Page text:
All they’re trying to do,” Chapman said sarcastically. “They’ve got a fat chance.”

“They think you’ve found a home here,” Donley said.

“Why the hell don’t you guys shut up until morning?” Dahl was awake, looking bitter. “Some of us still have to stay here, you know. Some of us aren’t going back today.”

No, Chapman thought, some of us aren’t going back. You aren’t. And Dixon’s staying, too. Only Dixon isn’t ever going back.

Klein jerked his thumb toward Dahl’s bunk, held a finger to his lips, and walked noiselessly over to the small electric stove. It was his day for breakfast duty.

The others started lacing up their bunks, getting ready for their last day of work on the Moon. In a few hours they’d be relieved by members of the Third research group and they’d be on their way back to Earth.

And that includes me, Chapman thought. I’m going home. I’m finally going home.

He walked silently to the one small, quartz window in the room. It was morning--the Moon’s “morning”--and he shivered slightly. The rays of the Sun were just striking the far rim of the crater and long shadows shot across the crater floor. The rest of it was still blanketed in a dark jumble of powdery pumice and jagged peaks that would make the Black Hills of Dakota look like paradise.

A hundred yards from the research bunker he could make out the small mound of stones and the forlorn homemade cross, jury-rigged out of small condensed milk tins slid over crossed iron bars. You could still see the footprints in the powdery soil where the group had gathered about the grave. It had been more than eighteen months ago, but there was no wind to wear those tracks away. They’d be there forever.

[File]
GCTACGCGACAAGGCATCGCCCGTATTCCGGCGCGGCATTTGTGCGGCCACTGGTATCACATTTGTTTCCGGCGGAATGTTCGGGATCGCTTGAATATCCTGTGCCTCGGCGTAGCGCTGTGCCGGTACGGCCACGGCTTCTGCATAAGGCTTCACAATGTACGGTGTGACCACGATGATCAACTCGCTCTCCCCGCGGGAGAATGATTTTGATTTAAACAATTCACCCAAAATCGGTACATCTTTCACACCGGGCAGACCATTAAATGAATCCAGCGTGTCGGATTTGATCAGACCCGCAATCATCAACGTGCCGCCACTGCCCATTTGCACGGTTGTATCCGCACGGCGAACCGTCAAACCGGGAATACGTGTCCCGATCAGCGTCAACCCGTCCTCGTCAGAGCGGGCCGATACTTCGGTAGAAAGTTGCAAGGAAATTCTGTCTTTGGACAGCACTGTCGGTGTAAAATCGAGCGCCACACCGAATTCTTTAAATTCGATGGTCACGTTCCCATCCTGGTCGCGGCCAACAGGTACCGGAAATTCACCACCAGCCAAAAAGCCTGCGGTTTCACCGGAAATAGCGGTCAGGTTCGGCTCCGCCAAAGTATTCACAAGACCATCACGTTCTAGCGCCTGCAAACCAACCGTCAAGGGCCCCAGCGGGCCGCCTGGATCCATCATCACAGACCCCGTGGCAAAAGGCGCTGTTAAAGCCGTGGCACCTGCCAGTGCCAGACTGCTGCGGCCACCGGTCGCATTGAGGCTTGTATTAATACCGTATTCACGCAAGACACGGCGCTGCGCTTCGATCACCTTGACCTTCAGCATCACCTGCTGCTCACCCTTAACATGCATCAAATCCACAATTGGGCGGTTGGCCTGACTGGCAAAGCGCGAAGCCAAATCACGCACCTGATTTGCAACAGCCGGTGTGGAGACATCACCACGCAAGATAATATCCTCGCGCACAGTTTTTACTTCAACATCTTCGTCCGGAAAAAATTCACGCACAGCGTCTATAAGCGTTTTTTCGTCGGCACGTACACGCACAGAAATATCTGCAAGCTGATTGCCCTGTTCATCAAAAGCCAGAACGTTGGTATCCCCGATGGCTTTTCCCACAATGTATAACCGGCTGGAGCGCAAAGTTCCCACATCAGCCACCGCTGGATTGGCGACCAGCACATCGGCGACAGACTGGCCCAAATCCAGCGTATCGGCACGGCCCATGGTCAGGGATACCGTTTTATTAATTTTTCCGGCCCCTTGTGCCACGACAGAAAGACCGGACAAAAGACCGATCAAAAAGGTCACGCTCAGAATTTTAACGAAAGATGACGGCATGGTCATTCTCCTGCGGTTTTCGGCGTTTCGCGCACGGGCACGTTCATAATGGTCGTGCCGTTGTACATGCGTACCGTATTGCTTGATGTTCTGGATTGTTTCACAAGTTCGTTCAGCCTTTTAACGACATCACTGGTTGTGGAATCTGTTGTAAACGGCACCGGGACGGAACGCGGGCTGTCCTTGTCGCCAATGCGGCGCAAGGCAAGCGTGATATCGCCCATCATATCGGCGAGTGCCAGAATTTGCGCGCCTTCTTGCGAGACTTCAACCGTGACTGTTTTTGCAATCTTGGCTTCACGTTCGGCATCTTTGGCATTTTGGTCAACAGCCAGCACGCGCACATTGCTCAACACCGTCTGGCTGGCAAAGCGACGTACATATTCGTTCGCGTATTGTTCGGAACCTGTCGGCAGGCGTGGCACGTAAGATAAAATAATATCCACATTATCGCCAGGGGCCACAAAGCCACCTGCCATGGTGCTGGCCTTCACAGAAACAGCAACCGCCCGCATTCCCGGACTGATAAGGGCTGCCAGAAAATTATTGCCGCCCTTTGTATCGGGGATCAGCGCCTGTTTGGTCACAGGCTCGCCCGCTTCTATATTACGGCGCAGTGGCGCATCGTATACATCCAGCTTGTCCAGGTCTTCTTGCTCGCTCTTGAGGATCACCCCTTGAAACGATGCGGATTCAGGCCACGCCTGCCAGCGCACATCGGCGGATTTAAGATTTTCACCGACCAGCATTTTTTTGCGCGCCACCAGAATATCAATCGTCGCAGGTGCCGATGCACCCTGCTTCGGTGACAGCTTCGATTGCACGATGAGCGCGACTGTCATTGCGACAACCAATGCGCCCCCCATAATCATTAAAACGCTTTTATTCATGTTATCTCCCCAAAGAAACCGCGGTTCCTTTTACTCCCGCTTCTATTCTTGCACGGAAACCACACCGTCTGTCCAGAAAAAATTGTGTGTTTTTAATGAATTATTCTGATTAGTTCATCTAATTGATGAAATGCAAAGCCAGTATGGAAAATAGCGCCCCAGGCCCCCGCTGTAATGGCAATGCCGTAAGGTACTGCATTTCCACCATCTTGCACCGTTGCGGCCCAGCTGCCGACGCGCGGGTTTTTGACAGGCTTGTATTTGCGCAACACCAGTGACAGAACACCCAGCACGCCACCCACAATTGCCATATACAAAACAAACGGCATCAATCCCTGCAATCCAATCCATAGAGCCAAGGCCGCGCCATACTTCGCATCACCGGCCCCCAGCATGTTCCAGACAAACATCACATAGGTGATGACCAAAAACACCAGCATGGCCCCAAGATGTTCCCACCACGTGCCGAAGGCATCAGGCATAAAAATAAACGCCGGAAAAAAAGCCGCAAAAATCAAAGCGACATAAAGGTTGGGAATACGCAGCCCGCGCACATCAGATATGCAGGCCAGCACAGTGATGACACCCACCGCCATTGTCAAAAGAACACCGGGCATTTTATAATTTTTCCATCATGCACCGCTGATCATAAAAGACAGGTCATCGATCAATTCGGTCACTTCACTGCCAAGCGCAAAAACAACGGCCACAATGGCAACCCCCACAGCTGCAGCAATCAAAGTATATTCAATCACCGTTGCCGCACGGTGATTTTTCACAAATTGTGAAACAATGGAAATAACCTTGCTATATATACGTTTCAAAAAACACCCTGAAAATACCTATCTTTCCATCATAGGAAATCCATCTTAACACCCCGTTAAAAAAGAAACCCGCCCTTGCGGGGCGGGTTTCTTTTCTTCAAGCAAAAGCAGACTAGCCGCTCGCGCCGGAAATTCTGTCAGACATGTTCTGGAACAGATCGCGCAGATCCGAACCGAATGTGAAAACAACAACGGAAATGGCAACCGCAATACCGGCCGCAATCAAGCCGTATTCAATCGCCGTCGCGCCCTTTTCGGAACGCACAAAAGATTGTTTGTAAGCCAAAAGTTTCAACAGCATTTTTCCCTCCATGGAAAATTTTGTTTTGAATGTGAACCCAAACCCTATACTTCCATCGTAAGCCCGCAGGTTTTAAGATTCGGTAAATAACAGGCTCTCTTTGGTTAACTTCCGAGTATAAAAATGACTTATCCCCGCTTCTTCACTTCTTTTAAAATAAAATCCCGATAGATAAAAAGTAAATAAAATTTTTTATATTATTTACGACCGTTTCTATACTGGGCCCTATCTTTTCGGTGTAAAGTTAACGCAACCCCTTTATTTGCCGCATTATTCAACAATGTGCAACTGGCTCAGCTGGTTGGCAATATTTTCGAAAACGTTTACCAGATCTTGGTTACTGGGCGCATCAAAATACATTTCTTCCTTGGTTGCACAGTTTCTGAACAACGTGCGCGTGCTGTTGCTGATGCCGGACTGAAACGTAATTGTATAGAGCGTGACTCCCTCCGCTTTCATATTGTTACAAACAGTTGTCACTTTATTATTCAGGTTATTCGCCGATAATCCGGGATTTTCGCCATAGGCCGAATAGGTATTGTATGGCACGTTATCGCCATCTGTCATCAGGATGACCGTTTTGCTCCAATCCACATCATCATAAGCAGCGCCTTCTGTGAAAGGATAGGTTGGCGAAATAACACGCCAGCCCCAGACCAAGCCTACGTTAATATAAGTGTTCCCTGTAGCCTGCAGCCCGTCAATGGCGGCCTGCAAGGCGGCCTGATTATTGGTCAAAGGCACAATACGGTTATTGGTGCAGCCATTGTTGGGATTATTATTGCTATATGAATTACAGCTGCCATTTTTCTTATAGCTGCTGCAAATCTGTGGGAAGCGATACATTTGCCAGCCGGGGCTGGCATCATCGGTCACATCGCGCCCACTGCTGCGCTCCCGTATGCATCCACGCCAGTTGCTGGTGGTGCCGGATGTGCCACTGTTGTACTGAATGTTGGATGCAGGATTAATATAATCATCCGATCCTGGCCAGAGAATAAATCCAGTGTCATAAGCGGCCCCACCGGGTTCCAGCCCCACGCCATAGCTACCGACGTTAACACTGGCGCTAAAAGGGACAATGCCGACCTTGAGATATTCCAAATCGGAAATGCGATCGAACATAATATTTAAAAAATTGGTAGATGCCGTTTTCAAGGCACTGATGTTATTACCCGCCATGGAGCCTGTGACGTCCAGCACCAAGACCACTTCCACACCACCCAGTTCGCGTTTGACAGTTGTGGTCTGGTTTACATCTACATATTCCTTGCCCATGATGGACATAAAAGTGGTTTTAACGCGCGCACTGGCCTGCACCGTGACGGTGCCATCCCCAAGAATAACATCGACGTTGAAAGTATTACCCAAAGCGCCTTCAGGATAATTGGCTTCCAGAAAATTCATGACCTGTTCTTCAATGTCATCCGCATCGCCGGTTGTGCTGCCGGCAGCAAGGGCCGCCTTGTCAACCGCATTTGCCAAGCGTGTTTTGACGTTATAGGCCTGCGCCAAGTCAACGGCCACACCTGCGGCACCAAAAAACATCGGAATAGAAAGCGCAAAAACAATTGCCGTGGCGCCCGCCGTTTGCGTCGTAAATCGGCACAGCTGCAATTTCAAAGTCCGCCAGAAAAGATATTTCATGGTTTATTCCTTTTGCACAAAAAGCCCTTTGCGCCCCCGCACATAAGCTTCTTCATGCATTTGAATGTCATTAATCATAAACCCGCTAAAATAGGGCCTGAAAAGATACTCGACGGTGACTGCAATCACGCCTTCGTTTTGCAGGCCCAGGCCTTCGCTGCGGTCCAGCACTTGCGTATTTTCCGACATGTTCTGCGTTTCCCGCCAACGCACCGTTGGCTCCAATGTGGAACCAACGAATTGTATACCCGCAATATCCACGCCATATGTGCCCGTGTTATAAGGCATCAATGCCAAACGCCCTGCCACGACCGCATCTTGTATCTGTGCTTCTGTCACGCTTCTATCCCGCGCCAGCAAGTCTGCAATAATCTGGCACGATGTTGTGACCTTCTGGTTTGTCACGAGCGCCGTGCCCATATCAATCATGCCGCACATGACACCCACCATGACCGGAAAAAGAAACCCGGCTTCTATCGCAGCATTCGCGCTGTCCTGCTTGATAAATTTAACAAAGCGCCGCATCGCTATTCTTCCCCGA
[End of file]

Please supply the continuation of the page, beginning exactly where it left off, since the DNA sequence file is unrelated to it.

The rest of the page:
That’s what happened to guys like Dixon, Chapman thought. On the Moon, one mistake could use up your whole quota of chances.

Klein came back with the coffee. Chapman took a cup, gagged, and forced himself to swallow the rest of it. It had been in the can for so long you could almost taste the glue on the label.


Donley was warming himself over his cup, looking thoughtful. Dowden and Bening were struggling into their suits, getting ready to go outside. Dahl was still sitting on his hammock, trying to ignore them.